Ancient Monuments

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Cairnfield with linear banks and carved rocks stretching from Woofa Bank to Green Crag

A Scheduled Monument in Burley, Bradford

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Latitude: 53.9066 / 53°54'23"N

Longitude: -1.7934 / 1°47'36"W

OS Eastings: 413672.347709

OS Northings: 445619.332523

OS Grid: SE136456

Mapcode National: GBR HRX8.JC

Mapcode Global: WHC8W.F27H

Entry Name: Cairnfield with linear banks and carved rocks stretching from Woofa Bank to Green Crag

Scheduled Date: 20 June 1995

Source: Historic England

Source ID: 1011752

English Heritage Legacy ID: 25310

County: Bradford

Civil Parish: Burley

Traditional County: Yorkshire

Lieutenancy Area (Ceremonial County): West Yorkshire

Church of England Parish: Burley-in-Wharfedale St Mary the Blessed Virgin

Church of England Diocese: Leeds


The monument includes a cairnfield c.230m x 125m extending from Woofa Bank to
Green Crag. It contains a minimum of 31 cairns, two carved rocks and a number
of short stretches of linear bank.
The cairns are between 2m and 6m in diameter, tending towards the larger end
of this range. A number are irregular in shape, being more oval or crescent
shaped than round.
The linear banks are low, typically 2m wide and 0.25m high. They do not have a
direct relationship with the cairns and may belong to a different period of
use. Most of the banks are on the same (approximately south west to north
east) alignment and may represent the robbed remains of a more extensive field
The two carved rocks are earthfast boulders with extensive carvings in the cup
and ring tradition

The site of the monument is shown on the attached map extract.
It includes a 2 metre boundary around the archaeological features,
considered to be essential for the monument's support and preservation.

Source: Historic England

Reasons for Scheduling

Rombalds Moor is an eastern outlier of the main Pennine range lying between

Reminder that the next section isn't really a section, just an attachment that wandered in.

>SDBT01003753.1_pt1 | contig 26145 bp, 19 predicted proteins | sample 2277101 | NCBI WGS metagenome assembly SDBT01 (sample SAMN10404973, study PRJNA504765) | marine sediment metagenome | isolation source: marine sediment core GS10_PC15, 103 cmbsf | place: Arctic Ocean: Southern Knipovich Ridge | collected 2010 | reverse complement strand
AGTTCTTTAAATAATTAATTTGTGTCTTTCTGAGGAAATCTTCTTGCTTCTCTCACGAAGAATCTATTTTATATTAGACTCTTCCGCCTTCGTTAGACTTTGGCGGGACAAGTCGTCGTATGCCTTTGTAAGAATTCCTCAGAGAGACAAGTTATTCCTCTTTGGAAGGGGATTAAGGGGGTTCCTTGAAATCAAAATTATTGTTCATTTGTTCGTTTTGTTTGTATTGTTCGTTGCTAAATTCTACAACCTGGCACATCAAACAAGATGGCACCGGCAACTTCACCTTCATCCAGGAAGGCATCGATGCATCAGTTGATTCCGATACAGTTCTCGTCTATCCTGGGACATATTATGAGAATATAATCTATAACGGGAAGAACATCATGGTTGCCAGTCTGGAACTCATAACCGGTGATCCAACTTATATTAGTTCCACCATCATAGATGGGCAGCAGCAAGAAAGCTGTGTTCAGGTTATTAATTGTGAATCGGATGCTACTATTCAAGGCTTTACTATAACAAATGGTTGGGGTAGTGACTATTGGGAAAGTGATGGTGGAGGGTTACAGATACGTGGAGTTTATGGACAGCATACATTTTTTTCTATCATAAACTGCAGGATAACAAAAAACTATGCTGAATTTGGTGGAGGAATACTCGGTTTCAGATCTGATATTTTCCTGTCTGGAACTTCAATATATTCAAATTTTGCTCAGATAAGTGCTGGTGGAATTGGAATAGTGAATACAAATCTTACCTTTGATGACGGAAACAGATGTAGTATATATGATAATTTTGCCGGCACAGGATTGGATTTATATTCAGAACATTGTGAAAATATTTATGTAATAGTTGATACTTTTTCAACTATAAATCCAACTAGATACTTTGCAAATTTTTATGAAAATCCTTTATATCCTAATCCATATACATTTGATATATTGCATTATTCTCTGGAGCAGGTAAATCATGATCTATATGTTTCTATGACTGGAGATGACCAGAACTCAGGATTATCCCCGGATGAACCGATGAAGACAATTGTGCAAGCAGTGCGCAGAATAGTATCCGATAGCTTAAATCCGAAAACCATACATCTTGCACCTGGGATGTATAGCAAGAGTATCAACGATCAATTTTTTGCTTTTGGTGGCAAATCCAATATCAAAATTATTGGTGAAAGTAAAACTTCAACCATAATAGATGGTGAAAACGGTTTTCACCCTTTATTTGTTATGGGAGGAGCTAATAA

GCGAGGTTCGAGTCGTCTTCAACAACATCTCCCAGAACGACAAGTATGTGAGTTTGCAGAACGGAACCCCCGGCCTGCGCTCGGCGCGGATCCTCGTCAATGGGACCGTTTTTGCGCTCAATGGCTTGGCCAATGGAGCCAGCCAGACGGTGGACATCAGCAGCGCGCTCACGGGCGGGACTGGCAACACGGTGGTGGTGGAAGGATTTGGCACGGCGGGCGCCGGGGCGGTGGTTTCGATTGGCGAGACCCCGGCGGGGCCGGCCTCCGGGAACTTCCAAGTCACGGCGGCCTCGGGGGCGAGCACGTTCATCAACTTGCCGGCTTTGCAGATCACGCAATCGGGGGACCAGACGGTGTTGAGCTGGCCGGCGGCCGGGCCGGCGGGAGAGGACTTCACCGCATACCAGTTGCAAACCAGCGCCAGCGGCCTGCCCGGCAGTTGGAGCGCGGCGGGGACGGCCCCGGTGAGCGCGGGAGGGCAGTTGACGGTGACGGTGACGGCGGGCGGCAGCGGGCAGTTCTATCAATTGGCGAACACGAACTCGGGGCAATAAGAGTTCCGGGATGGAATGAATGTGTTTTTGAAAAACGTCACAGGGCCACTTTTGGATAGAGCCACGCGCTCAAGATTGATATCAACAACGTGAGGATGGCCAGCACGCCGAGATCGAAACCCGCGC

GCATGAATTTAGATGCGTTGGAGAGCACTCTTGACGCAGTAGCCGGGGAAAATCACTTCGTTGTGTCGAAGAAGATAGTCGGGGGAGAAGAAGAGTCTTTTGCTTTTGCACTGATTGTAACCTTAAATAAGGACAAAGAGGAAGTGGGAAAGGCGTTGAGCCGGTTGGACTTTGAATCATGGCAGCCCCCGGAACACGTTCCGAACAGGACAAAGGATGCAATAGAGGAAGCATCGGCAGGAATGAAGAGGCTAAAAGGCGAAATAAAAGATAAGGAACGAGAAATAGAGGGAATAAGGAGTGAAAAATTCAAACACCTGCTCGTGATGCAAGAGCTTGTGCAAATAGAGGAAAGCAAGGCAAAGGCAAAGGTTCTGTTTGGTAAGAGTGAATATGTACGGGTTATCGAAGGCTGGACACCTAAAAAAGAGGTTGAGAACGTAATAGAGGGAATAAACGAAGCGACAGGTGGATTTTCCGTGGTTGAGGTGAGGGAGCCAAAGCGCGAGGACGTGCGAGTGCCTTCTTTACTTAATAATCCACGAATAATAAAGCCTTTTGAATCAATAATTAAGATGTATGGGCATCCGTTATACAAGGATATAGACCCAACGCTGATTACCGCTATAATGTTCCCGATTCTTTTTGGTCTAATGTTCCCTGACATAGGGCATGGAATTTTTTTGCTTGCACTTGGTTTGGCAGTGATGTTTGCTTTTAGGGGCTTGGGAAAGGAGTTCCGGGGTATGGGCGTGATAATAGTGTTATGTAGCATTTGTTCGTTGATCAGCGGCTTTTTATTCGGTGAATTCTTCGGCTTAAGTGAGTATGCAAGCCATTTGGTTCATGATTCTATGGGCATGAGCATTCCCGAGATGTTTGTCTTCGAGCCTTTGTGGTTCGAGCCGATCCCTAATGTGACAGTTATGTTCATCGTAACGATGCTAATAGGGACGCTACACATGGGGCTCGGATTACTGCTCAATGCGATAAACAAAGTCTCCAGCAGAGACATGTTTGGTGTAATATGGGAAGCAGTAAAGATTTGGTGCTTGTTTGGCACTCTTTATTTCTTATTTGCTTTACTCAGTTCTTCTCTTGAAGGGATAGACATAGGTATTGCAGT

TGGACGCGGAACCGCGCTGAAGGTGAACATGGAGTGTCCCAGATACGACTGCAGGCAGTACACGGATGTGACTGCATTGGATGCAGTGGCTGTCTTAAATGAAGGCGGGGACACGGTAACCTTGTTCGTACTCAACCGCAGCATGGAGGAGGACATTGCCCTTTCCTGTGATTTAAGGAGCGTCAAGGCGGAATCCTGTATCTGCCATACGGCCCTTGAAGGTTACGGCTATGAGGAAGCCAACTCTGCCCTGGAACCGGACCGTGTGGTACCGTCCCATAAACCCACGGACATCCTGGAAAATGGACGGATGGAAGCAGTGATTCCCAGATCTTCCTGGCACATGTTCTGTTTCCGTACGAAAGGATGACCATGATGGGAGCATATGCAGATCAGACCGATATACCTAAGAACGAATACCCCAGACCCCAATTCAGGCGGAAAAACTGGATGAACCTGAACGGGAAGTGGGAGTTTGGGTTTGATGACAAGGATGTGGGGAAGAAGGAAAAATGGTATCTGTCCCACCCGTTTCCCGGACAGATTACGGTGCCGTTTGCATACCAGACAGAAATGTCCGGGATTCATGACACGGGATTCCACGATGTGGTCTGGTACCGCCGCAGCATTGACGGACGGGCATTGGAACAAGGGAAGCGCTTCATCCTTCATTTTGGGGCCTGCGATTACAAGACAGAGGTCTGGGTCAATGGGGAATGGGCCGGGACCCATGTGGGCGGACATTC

the valleys of the Wharfe and the Aire. The bulk of this area of 90 sq km of
rough moorland lies over 200m above sea level. The moor is particularly rich
in remains of prehistoric activity. The most numerous relics are the rock
carvings which can be found on many of the boulders and outcrops scattered
across the moor. Burial monuments, stone circles and a range of enclosed
settlements are also known.
Cairnfields are concentrations of cairns sited in close proximity to one
another. They often consist largely of clearance cairns, built with stone
cleared from the surrounding landsurface to improve its use for agriculture,
and occasionally their distribution can be seen to define field plots.
However, funerary cairns are also frequently incorporated, although without
excavation it may be impossible to determine which cairns contain burials.
Clearance cairns were constructed during the Neolithic period (from c.3400
BC), although the majority of examples appear to be the result of field
clearance which began during the earlier Bronze Age and continued into the
later Bronze Age (2000-700 BC). The considerable longevity and variation in
the size, content and association of cairnfields provide important information
on the development and associations of land use and agricultural practices.
Cairnfields also retain information on the diversity of beliefs and social
organisation during the prehistoric period.

Prehistoric rock carving is found on natural boulders and rock outcrops in
many areas of upland Britain. It is especially common in the north of England
in Northumberland, Durham, and North and West Yorkshire. The most common form
of decoration is the `cup' marking, where small cup-like hollows are worked
into the surface of the rock. These cups may be surrounded by one or more
`rings'. Single pecked lines extending from the cup through the rings may also
exist, providing the design with a `tail'. Other shapes and patterns also
occur but are less frequent. Carvings may occur singly, in small groups, or
may cover extensive areas of rock surface. They date to the Late Neolithic and
Bronze Age periods (2800-c.500 BC) and provide one our most important insights
into prehistoric `art'. The exact meaning of the designs remains unknown, but
they may be interpreted as sacred or religious symbols. All positively
identified prehistoric rock carvings sites will normally be identified as
nationally important.
This cairnfield survives well and displays many of the features typical of
this type of monument. The presence of carved rocks within the cairnfield may
be evidence of a link between rock carvings and other prehistoric features, or
continuing use of the same area.

Source: Historic England


Books and journals
Hedges, J D (ed), The Carved Rocks on Rombalds Moor, (1986), 49
Hedges, J D (ed), The Carved Rocks on Rombalds Moor, (1986), 49
Hedges, J D (ed), The Carved Rocks on Rombalds Moor, (1986), 100
Bannister, J, The Vegetation and Archaeology of Rombalds Moor (Phd thesis), 1986, Discussion

Source: Historic England

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